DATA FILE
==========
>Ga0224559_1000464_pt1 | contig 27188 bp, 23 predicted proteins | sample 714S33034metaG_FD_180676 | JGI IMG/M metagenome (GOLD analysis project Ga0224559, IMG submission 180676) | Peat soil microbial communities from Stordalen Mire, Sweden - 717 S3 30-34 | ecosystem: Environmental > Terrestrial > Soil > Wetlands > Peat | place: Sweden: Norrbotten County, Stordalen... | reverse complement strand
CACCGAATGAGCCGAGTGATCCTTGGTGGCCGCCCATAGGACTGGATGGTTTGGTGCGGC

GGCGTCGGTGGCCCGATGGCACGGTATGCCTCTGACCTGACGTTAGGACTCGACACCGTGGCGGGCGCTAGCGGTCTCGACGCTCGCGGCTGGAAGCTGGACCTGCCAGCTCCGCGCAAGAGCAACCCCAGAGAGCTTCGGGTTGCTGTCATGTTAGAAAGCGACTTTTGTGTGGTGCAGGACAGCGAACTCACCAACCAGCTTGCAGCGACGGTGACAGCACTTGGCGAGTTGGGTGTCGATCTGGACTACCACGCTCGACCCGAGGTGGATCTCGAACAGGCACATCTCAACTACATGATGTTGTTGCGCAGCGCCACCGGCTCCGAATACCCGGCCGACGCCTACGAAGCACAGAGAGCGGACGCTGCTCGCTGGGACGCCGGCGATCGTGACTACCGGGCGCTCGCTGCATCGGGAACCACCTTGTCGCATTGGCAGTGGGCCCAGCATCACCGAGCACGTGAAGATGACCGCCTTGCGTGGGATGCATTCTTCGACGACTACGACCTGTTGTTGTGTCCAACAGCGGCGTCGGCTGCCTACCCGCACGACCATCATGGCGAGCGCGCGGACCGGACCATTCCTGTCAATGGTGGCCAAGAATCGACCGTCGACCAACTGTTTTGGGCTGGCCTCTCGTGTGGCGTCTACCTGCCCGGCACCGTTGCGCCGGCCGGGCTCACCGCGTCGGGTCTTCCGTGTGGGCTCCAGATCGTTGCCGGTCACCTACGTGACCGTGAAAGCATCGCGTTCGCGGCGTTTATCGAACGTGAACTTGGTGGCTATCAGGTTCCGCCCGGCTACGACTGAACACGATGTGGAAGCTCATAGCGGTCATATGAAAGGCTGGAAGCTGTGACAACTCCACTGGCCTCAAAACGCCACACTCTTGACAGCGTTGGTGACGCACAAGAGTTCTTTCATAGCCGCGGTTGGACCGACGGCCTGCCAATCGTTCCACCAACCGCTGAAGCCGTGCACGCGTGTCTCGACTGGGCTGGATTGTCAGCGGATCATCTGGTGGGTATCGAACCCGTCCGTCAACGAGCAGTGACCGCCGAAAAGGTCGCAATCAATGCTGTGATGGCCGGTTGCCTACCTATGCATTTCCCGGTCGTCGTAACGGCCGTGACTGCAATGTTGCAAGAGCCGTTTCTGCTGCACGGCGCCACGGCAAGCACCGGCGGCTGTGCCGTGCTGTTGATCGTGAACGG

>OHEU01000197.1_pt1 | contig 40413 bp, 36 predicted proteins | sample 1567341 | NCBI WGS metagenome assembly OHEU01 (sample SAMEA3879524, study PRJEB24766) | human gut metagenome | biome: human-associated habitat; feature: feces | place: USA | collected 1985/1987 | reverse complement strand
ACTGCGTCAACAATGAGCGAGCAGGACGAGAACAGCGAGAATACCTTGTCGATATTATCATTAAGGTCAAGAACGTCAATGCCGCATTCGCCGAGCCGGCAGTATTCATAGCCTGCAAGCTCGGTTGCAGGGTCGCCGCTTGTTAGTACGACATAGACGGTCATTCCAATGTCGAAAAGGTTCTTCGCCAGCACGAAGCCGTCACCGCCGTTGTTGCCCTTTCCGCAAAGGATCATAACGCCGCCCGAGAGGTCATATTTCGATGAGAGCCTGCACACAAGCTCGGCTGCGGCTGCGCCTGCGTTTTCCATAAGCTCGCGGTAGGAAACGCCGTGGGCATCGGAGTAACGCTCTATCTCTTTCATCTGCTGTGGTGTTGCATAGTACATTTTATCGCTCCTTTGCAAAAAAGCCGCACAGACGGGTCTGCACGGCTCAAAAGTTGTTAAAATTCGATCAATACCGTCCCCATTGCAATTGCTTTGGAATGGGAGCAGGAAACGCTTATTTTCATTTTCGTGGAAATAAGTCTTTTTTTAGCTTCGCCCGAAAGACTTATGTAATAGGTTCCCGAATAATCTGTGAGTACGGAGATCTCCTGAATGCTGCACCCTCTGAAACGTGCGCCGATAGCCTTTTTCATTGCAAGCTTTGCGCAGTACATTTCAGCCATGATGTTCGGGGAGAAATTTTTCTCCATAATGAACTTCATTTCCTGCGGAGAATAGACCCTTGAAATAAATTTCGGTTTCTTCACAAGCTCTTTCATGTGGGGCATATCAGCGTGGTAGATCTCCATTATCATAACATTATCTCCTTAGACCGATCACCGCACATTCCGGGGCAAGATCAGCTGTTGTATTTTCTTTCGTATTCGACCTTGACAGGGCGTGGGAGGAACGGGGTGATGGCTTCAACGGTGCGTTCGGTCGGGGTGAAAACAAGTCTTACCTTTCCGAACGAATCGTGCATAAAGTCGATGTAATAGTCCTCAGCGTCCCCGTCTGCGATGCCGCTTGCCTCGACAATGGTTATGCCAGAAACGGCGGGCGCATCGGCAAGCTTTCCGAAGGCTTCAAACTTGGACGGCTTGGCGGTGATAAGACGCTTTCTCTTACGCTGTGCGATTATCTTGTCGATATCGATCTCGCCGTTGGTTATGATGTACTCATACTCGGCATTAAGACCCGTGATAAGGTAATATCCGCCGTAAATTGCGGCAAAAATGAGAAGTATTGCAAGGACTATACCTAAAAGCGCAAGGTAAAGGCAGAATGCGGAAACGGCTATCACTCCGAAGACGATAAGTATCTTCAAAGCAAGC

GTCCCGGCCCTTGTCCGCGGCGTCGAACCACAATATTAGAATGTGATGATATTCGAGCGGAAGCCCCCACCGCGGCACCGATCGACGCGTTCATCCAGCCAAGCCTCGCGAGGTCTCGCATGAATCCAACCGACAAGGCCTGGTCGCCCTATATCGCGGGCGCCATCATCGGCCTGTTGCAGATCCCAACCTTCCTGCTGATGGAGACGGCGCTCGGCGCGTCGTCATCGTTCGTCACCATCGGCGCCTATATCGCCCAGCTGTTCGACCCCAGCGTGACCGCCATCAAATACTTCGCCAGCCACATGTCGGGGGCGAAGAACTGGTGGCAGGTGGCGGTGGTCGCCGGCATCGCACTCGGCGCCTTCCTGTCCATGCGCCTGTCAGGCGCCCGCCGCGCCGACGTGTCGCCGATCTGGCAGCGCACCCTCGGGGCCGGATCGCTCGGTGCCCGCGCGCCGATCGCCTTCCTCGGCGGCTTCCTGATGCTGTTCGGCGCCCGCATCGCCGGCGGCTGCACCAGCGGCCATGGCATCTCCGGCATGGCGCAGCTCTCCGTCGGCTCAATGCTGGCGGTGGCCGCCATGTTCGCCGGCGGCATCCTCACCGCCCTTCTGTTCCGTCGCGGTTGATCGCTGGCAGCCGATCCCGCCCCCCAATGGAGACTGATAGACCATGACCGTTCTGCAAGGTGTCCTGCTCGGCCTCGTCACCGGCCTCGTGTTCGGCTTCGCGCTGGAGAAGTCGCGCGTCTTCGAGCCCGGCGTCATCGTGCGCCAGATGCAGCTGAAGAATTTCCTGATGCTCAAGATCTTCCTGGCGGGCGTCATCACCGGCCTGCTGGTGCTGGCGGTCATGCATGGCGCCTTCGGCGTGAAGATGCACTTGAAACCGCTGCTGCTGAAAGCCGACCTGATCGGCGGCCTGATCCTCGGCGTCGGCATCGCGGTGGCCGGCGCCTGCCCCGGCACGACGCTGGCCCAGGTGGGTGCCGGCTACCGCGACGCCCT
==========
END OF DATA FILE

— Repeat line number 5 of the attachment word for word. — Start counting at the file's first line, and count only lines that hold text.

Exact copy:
ACTGCGTCAACAATGAGCGAGCAGGACGAGAACAGCGAGAATACCTTGTCGATATTATCATTAAGGTCAAGAACGTCAATGCCGCATTCGCCGAGCCGGCAGTATTCATAGCCTGCAAGCTCGGTTGCAGGGTCGCCGCTTGTTAGTACGACATAGACGGTCATTCCAATGTCGAAAAGGTTCTTCGCCAGCACGAAGCCGTCACCGCCGTTGTTGCCCTTTCCGCAAAGGATCATAACGCCGCCCGAGAGGTCATATTTCGATGAGAGCCTGCACACAAGCTCGGCTGCGGCTGCGCCTGCGTTTTCCATAAGCTCGCGGTAGGAAACGCCGTGGGCATCGGAGTAACGCTCTATCTCTTTCATCTGCTGTGGTGTTGCATAGTACATTTTATCGCTCCTTTGCAAAAAAGCCGCACAGACGGGTCTGCACGGCTCAAAAGTTGTTAAAATTCGATCAATACCGTCCCCATTGCAATTGCTTTGGAATGGGAGCAGGAAACGCTTATTTTCATTTTCGTGGAAATAAGTCTTTTTTTAGCTTCGCCCGAAAGACTTATGTAATAGGTTCCCGAATAATCTGTGAGTACGGAGATCTCCTGAATGCTGCACCCTCTGAAACGTGCGCCGATAGCCTTTTTCATTGCAAGCTTTGCGCAGTACATTTCAGCCATGATGTTCGGGGAGAAATTTTTCTCCATAATGAACTTCATTTCCTGCGGAGAATAGACCCTTGAAATAAATTTCGGTTTCTTCACAAGCTCTTTCATGTGGGGCATATCAGCGTGGTAGATCTCCATTATCATAACATTATCTCCTTAGACCGATCACCGCACATTCCGGGGCAAGATCAGCTGTTGTATTTTCTTTCGTATTCGACCTTGACAGGGCGTGGGAGGAACGGGGTGATGGCTTCAACGGTGCGTTCGGTCGGGGTGAAAACAAGTCTTACCTTTCCGAACGAATCGTGCATAAAGTCGATGTAATAGTCCTCAGCGTCCCCGTCTGCGATGCCGCTTGCCTCGACAATGGTTATGCCAGAAACGGCGGGCGCATCGGCAAGCTTTCCGAAGGCTTCAAACTTGGACGGCTTGGCGGTGATAAGACGCTTTCTCTTACGCTGTGCGATTATCTTGTCGATATCGATCTCGCCGTTGGTTATGATGTACTCATACTCGGCATTAAGACCCGTGATAAGGTAATATCCGCCGTAAATTGCGGCAAAAATGAGAAGTATTGCAAGGACTATACCTAAAAGCGCAAGGTAAAGGCAGAATGCGGAAACGGCTATCACTCCGAAGACGATAAGTATCTTCAAAGCAAGC